Secco Wine Bar is a thriving, two-and-a-half-year-old operation in Richmond’s Careytown neighborhood that has won praise for its food-friendly wine list and Mediterranean-inspired food ranging from fried chickpeas with Aleppo pepper to pork liver terrine with pear mostarda.
Business has been so good, in fact, that owner Julia Battaglini has decided to close her River City Cellars wine shop next door and expand Secco into that space.
The man running the restaurant’s kitchen is Tim Bereika, who took a break from cooking at the Pork Crawl, recently thrown by the American Pork Board in Virginia, to talk with Nation’s Restaurant News.
Tell me about the food at Secco.
It’s Mediterranean inspired. It kind of goes along with the type of wines we carry [which is mostly European], and that’s my background in cookery, but we use a lot of regional. We kind of see what’s coming into season, what’s going out of season, and we change our menu accordingly. We still do some traditional dishes, too. We do a schnitzel sandwich, lots of fresh pastas, a tortilla española.
We do a lot creatively, but inspiration comes from regional ingredients with sort of a background in Mediterranean cuisine.
What are some regional ingredients in Virginia that you like?
It depends on the season. Right now we’re working with Tokyo turnips, kale, collard greens, a lot of root vegetables, like carrots, and some cabbages. In the summer obviously tomatoes, squash blossoms, lots of different squashes, mixed greens, lettuces, blackberries, raspberries, strawberries, peaches, pears, apples. We’re pretty well located and have diverse growing seasons.
You’re originally from Boston. Did you cook there, too?
No, I kind of grew into cooking later in life. I originally went to art school for graphic design and went down that road for a little while, but I got sick of sitting behind a desk for an ad agency. It was Photoshop, Photoshop, Photoshop. I still wanted to be creative and I always liked to cook, so I sort of went that route.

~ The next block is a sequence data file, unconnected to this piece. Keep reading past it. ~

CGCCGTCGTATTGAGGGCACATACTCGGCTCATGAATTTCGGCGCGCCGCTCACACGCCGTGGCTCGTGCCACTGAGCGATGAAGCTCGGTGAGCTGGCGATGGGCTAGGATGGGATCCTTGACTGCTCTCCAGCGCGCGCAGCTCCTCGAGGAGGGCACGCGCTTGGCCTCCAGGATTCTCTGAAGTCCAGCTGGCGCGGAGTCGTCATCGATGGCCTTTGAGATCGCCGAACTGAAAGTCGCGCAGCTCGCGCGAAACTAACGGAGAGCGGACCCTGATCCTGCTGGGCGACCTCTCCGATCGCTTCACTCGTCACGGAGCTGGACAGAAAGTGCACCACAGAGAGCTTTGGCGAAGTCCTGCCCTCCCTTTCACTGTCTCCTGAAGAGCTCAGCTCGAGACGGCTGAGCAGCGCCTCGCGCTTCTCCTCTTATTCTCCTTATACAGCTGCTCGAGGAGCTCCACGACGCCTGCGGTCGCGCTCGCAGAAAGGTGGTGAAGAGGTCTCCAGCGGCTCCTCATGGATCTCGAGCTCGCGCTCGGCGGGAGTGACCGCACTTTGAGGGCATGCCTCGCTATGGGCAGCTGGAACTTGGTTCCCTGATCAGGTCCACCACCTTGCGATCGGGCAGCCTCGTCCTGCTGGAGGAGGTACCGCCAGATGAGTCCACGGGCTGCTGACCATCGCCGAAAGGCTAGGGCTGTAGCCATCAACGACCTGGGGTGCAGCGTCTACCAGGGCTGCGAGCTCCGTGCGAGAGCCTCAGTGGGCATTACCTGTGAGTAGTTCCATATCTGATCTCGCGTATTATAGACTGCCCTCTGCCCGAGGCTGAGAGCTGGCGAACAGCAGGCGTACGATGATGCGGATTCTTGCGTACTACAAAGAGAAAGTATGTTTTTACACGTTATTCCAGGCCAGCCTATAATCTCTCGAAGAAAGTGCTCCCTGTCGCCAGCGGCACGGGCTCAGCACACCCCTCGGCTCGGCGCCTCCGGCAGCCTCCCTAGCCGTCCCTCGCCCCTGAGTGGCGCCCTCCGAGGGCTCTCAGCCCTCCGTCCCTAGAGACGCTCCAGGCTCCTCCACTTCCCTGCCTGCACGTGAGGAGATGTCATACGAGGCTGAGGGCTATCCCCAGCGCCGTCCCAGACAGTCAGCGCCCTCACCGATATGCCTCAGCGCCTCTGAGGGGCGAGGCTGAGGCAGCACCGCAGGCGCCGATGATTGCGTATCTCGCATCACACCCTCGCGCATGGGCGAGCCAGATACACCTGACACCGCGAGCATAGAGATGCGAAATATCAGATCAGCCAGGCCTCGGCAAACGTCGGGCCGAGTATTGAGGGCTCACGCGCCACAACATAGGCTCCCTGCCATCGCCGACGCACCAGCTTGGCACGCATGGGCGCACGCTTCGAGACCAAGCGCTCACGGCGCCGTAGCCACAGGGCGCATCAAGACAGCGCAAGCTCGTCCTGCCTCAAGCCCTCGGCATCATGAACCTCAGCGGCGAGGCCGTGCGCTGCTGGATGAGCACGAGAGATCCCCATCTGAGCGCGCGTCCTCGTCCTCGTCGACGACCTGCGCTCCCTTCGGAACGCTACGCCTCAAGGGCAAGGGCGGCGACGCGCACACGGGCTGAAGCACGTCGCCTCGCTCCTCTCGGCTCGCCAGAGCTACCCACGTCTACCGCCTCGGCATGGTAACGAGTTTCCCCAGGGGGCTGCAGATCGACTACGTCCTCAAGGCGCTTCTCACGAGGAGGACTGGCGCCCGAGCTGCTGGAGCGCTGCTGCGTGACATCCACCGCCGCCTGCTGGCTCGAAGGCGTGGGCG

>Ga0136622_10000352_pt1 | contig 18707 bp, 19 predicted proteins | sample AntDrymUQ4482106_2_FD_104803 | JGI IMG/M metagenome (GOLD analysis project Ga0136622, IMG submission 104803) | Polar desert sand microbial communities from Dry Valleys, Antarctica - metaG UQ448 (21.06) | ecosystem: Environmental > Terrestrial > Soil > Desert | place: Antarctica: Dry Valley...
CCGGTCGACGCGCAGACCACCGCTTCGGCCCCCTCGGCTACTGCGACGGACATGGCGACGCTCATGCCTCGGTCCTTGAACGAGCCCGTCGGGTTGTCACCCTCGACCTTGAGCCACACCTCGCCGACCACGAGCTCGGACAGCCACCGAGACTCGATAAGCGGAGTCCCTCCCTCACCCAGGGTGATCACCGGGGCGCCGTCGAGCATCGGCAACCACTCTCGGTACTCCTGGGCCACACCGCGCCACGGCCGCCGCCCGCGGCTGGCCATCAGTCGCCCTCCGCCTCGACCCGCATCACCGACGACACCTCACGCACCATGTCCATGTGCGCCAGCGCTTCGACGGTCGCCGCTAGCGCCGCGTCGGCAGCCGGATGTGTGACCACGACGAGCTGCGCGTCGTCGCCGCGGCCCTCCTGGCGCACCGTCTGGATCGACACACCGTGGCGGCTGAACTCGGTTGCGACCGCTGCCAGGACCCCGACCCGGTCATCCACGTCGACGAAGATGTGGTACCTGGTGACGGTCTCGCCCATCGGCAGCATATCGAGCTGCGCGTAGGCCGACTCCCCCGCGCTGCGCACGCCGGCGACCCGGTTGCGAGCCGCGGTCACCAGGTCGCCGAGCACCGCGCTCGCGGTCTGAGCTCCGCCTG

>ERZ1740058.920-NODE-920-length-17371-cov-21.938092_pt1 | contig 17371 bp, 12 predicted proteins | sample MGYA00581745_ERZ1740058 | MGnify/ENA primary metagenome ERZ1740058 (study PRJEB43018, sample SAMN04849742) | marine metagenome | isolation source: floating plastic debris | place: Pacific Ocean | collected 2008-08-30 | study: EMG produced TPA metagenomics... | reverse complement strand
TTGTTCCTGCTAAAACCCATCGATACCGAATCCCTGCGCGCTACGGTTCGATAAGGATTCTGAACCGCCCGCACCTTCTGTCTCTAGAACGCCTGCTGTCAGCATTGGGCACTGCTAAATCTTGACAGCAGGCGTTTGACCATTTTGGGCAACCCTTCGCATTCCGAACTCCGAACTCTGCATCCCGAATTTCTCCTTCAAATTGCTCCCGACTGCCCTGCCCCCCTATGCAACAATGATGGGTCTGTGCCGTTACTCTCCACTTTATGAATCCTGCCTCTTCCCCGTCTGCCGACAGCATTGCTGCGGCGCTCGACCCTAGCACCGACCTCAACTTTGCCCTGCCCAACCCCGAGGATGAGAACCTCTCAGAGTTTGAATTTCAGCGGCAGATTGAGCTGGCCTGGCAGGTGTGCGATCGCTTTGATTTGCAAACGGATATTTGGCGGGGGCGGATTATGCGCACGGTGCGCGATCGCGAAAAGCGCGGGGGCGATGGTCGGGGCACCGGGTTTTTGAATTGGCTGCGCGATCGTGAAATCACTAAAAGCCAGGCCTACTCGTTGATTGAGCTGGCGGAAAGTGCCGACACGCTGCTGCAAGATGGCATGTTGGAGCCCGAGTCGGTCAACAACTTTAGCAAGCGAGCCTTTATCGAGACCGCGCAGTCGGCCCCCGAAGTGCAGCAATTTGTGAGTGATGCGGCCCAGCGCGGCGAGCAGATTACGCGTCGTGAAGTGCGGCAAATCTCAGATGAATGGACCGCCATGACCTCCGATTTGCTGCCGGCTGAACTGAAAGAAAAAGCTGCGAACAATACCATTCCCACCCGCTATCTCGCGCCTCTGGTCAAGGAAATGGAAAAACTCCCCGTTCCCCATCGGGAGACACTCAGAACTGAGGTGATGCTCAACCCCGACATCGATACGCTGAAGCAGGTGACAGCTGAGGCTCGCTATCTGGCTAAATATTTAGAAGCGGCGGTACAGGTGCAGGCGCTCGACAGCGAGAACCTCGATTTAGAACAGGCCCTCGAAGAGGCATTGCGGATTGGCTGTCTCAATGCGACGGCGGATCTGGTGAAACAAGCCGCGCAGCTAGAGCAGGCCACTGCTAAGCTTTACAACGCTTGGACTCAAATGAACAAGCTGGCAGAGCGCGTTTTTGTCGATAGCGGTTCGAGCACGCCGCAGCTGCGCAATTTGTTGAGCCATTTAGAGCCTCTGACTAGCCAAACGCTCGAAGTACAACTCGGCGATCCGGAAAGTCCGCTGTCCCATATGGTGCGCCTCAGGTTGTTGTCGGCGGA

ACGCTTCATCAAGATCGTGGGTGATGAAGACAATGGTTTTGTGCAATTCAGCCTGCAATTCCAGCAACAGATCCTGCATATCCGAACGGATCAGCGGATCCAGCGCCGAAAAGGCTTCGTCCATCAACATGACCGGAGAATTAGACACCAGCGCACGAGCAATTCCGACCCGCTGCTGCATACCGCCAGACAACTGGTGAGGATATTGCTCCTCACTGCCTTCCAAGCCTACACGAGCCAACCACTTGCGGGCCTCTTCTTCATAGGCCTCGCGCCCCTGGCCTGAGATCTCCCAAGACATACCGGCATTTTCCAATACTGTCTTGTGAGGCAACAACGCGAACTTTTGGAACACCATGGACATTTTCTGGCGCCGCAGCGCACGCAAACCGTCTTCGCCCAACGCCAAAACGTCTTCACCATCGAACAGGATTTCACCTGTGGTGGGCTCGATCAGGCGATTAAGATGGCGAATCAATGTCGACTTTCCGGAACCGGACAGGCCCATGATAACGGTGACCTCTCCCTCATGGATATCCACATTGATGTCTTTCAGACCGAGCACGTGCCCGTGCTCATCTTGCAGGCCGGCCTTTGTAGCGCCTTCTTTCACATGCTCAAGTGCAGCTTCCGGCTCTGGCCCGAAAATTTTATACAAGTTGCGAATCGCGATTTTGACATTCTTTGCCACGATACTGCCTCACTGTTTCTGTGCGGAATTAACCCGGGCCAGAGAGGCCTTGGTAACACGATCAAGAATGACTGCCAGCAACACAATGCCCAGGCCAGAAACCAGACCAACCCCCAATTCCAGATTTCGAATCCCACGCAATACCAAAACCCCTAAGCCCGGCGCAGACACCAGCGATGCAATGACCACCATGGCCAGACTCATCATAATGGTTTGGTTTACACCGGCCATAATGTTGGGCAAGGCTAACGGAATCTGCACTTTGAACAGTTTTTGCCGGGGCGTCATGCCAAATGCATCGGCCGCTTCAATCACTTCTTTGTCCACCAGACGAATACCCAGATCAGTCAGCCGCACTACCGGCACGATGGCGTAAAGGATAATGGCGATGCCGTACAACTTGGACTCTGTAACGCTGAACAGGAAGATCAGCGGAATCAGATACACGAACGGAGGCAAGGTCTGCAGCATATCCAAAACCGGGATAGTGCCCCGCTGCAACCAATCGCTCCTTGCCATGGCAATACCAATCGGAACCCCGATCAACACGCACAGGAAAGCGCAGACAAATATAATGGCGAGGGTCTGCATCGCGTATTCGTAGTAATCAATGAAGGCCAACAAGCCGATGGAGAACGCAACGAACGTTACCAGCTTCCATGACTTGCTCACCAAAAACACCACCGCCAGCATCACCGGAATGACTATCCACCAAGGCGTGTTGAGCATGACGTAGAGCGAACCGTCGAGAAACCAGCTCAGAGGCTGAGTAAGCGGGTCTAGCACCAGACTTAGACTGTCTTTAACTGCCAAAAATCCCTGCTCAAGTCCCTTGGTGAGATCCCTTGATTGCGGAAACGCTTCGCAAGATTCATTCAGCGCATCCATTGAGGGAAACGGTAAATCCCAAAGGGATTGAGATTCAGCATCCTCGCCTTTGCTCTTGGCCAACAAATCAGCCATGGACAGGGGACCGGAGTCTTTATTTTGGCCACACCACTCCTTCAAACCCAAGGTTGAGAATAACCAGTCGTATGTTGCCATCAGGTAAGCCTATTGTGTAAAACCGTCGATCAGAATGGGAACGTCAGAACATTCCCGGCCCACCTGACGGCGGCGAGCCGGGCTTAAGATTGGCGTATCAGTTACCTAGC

How did it you go about it?
I enrolled in a culinary school to get a foundation. I went to J. Sargeant Reynolds Community College in Richmond. They have a culinary program there.
I took some classes there and worked for a caterer part time, just to get my feet wet. Then I went to Italy for three months for a total immersion thing. I took classes and worked six days a week.
Where in Italy?
I pretty much stayed in Florence the whole time — 9 a.m. to 2 p.m. in class, then 3 to midnight or so cooking. I tried to immerse myself and learn as much as I could.
I came back and worked in a northern Italian restaurant here called Amici Ristorante. It’s been around for about 20 years. I learned from them a little bit, got some line experience, and then moved from there to a country club when the recession happened and stuck it out there for a couple years to get a steady paycheck and some more line experience.
And then to Secco, which was the first kitchen that I was in charge of. I’ve been there two and a half years, since we opened. I helped paint the walls and tile the floor.
What’s a dish you’re making these days that you’re proud of?
I make a gnocchi that I infuse with fenugreek, and then we braise off lamb from Border Springs Lamb in Patrick Springs, Va. The shepherd there, Craig Rogers, does a great job with his animals.
So we make a nice ragú with the braised lamb and finish the dish with house-made preserved lemon.
How do you infuse gnocchi with fenugreek?
It’s fenugreek powder, so we just add it to the dough. It’s real simple but it has a nice twist to it.